In this instance, Jesus showed the wrongness of their position through the question that He asked. In truth, John the Baptist was indeed a prophet from God, but they didn’t believe this, hence they couldn’t answer His question, which “trapped” them.

Matthew 22:41-45 [esp. 22:42] Now while the Pharisees were gathered together, Jesus asked them a question, [42] saying, “What do you think of the Christ? Whose son is he?” They said to him, “The son of David.” [43] He said to them, “How is it then that David, inspired by the Spirit, calls him Lord, saying, [44] `The Lord said to my Lord, Sit at my right hand, till I put thy enemies under thy feet’? [45] If David thus calls him Lord, how is he his son?”

The Pharisees reply to the socratic question and then Jesus logically / theologically “traps” them by explaining the difficulty of their position (22:43-45)

Luke 22:67-68 “If you are the Christ, tell us.” But he said to them, “If I tell you, you will not believe; [68] and if I ask you [some versions: “. . . a question”], you will not answer.

This is Jesus at His “trial” being asked if He is the Messiah (“Christ” in Greek). In usual circumstances, He would question in counter-reply His accusers or those who opposed His teachings (using socratic method). He implies that here, but notes (in His omniscience) that they would not answer any such question from Him anyway.

John 10:31-36 The Jews took up stones again to stone him. [32] Jesus answered them, “I have shown you many good works from the Father; for which of these do you stone me?” [33] The Jews answered him, “It is not for a good work that we stone you but for blasphemy; because you, being a man, make yourself God.” [34] Jesus answered them, “Is it not written in your law, `I said, you are gods’? [35] If he called them gods to whom the word of God came (and scripture cannot be broken), [36] do you say of him whom the Father consecrated and sent into the world, `You are blaspheming,’ because I said, `I am the Son of God’?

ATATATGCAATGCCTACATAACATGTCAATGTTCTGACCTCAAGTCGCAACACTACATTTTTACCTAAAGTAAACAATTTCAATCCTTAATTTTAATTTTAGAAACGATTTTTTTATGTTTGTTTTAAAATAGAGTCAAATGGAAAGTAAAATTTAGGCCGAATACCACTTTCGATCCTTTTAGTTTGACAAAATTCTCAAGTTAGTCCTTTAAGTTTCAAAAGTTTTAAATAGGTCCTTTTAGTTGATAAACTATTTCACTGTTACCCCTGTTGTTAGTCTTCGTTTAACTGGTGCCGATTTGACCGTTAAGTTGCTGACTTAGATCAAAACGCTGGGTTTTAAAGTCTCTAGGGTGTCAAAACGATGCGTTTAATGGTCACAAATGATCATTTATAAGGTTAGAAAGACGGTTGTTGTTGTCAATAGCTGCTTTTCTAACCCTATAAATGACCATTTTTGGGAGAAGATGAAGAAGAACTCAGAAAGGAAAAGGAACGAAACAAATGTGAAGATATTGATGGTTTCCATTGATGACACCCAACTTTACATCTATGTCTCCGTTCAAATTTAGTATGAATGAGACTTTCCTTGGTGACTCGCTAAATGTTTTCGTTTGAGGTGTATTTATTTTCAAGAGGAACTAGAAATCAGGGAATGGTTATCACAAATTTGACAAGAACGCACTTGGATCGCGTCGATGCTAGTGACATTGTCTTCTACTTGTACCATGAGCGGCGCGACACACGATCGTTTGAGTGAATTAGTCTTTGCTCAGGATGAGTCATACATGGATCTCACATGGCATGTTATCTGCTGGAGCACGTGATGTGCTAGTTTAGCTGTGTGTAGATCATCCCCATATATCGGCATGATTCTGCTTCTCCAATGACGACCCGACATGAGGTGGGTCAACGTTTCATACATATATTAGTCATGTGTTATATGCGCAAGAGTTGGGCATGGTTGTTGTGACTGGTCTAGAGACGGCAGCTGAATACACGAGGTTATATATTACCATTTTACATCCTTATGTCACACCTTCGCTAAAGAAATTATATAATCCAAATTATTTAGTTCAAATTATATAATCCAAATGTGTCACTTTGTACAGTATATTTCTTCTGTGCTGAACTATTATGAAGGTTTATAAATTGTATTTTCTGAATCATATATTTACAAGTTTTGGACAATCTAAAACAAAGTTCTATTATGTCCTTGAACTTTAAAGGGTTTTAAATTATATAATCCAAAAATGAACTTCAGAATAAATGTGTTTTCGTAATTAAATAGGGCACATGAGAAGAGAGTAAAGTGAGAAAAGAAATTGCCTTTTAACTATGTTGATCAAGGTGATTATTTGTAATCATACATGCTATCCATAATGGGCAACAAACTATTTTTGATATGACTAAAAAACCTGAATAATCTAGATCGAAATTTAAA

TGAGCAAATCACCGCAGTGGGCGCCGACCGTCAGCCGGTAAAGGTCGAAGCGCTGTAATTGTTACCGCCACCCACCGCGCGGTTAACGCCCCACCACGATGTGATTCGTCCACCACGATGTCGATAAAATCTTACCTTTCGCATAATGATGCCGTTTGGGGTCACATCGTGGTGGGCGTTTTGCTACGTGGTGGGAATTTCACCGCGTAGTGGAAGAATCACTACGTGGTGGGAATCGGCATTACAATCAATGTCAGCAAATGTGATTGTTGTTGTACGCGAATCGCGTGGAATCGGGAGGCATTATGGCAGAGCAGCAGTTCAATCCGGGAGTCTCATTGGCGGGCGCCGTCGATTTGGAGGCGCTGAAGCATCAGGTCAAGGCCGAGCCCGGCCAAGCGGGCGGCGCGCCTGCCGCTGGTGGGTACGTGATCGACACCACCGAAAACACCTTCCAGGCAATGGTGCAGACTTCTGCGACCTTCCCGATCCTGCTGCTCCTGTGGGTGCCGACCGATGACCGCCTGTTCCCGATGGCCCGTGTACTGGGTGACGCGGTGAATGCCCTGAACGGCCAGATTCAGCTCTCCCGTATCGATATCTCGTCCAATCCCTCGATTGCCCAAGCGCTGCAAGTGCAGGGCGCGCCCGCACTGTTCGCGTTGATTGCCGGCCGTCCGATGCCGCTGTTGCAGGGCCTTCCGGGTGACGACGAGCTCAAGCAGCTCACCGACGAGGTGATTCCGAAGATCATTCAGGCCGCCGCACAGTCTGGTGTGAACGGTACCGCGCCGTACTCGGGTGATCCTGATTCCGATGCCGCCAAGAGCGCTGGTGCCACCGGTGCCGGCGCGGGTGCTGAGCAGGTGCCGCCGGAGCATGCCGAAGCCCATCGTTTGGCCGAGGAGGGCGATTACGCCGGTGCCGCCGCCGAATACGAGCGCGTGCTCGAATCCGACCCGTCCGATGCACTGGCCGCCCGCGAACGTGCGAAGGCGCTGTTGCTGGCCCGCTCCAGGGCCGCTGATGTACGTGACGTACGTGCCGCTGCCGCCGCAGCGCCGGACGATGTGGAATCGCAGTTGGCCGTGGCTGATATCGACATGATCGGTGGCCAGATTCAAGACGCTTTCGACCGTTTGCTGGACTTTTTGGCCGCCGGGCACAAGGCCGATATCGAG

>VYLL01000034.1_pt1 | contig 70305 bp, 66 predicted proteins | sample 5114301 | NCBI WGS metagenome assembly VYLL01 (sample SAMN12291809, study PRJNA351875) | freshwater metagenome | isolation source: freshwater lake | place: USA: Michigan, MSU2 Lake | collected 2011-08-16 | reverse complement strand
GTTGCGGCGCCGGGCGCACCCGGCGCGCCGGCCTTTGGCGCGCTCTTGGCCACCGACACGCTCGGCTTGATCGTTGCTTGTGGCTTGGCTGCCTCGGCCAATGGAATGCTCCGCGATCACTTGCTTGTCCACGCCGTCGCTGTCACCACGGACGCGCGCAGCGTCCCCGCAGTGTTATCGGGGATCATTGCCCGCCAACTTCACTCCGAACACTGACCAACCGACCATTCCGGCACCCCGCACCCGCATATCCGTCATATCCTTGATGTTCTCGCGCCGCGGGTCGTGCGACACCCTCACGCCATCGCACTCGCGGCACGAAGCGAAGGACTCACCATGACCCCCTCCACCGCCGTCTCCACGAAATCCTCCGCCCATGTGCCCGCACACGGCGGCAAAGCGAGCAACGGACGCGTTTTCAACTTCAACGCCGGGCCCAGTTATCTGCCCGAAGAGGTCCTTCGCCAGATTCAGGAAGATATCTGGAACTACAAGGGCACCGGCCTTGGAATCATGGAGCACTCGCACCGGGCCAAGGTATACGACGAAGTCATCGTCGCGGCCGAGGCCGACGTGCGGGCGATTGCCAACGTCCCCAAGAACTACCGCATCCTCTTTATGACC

Jesus asks three brilliant socratic questions: all of which demonstrate the theological bankruptcy and incoherence of the denial of Jesus’ divinity.

For more on  how “dialogue” and the socratic method (as well as basic apologetic method) are biblical themes, see the Introduction to my book, Bible Conversations.

* * * * *

1 Corinthians 8:2 Whoever imagines that he has attained to some degree of knowledge, does not possess the true knowledge yet.

[Moffatt version, with only “that” added: from my own Victorian King James Bible]

KJV: And if any man think that he knoweth any thing, he knoweth nothing yet as he ought to know.

The starting point for the ancient Greek philosopher Socrates (469-399 BC) was to acknowledge that he did not know (relatively). He said: “what I do not know I do not think I know”. If we begin with that premise, then we’ll always be able to learn more. This passage brought that to mind (never thought of it in that way before). It’s quite possible that St. Paul — well-acquainted with Greek philosophy — had something of the sort in his mind. And he’s writing to the Corinthians, who were very much Greeks and into philosophy.